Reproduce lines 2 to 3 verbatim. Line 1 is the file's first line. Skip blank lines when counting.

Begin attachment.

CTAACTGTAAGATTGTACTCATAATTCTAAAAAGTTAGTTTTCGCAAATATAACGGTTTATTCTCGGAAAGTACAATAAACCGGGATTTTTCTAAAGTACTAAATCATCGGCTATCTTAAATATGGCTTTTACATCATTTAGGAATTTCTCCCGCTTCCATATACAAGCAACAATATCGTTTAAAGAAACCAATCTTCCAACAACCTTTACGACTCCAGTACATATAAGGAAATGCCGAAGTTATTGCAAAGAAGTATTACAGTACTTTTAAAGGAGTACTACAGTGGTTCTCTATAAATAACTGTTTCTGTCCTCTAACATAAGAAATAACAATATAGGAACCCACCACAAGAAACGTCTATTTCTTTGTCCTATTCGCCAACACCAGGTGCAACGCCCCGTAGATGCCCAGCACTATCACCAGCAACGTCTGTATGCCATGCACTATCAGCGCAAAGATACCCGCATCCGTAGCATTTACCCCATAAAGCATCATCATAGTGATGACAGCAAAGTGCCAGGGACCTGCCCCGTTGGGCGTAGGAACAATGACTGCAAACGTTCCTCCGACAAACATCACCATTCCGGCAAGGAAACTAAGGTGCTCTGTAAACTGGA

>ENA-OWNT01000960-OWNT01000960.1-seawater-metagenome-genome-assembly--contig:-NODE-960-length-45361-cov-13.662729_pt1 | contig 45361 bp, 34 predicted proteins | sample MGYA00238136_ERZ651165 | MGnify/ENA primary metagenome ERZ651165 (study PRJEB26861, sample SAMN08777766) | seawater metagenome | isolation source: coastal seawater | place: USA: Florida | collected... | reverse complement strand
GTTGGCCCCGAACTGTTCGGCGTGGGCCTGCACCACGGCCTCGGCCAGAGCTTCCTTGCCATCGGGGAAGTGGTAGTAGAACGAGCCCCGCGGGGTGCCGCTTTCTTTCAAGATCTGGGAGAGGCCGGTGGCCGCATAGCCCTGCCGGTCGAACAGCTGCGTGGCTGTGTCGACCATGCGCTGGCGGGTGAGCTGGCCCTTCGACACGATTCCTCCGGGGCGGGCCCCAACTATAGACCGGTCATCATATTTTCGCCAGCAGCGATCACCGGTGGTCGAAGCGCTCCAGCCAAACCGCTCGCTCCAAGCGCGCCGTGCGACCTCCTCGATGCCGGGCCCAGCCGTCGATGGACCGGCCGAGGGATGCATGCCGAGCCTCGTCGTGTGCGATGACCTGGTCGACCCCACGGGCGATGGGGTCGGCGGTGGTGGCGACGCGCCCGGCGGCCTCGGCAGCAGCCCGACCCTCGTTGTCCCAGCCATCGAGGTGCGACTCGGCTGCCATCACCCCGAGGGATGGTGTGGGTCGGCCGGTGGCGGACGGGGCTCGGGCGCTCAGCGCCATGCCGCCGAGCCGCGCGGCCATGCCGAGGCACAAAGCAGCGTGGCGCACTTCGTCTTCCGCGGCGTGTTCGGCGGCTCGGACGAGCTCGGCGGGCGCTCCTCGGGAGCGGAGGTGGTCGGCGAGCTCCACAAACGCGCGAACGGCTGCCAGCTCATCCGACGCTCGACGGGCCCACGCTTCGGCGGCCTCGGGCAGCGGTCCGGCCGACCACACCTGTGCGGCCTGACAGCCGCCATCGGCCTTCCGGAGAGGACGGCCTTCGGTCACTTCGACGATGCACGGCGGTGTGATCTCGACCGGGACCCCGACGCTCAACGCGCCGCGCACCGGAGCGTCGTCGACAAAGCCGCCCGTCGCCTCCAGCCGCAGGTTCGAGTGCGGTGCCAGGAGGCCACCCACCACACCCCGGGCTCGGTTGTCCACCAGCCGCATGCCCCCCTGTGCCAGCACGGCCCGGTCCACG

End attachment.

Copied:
>ENA-OWNT01000960-OWNT01000960.1-seawater-metagenome-genome-assembly--contig:-NODE-960-length-45361-cov-13.662729_pt1 | contig 45361 bp, 34 predicted proteins | sample MGYA00238136_ERZ651165 | MGnify/ENA primary metagenome ERZ651165 (study PRJEB26861, sample SAMN08777766) | seawater metagenome | isolation source: coastal seawater | place: USA: Florida | collected... | reverse complement strand
GTTGGCCCCGAACTGTTCGGCGTGGGCCTGCACCACGGCCTCGGCCAGAGCTTCCTTGCCATCGGGGAAGTGGTAGTAGAACGAGCCCCGCGGGGTGCCGCTTTCTTTCAAGATCTGGGAGAGGCCGGTGGCCGCATAGCCCTGCCGGTCGAACAGCTGCGTGGCTGTGTCGACCATGCGCTGGCGGGTGAGCTGGCCCTTCGACACGATTCCTCCGGGGCGGGCCCCAACTATAGACCGGTCATCATATTTTCGCCAGCAGCGATCACCGGTGGTCGAAGCGCTCCAGCCAAACCGCTCGCTCCAAGCGCGCCGTGCGACCTCCTCGATGCCGGGCCCAGCCGTCGATGGACCGGCCGAGGGATGCATGCCGAGCCTCGTCGTGTGCGATGACCTGGTCGACCCCACGGGCGATGGGGTCGGCGGTGGTGGCGACGCGCCCGGCGGCCTCGGCAGCAGCCCGACCCTCGTTGTCCCAGCCATCGAGGTGCGACTCGGCTGCCATCACCCCGAGGGATGGTGTGGGTCGGCCGGTGGCGGACGGGGCTCGGGCGCTCAGCGCCATGCCGCCGAGCCGCGCGGCCATGCCGAGGCACAAAGCAGCGTGGCGCACTTCGTCTTCCGCGGCGTGTTCGGCGGCTCGGACGAGCTCGGCGGGCGCTCCTCGGGAGCGGAGGTGGTCGGCGAGCTCCACAAACGCGCGAACGGCTGCCAGCTCATCCGACGCTCGACGGGCCCACGCTTCGGCGGCCTCGGGCAGCGGTCCGGCCGACCACACCTGTGCGGCCTGACAGCCGCCATCGGCCTTCCGGAGAGGACGGCCTTCGGTCACTTCGACGATGCACGGCGGTGTGATCTCGACCGGGACCCCGACGCTCAACGCGCCGCGCACCGGAGCGTCGTCGACAAAGCCGCCCGTCGCCTCCAGCCGCAGGTTCGAGTGCGGTGCCAGGAGGCCACCCACCACACCCCGGGCTCGGTTGTCCACCAGCCGCATGCCCCCCTGTGCCAGCACGGCCCGGTCCACG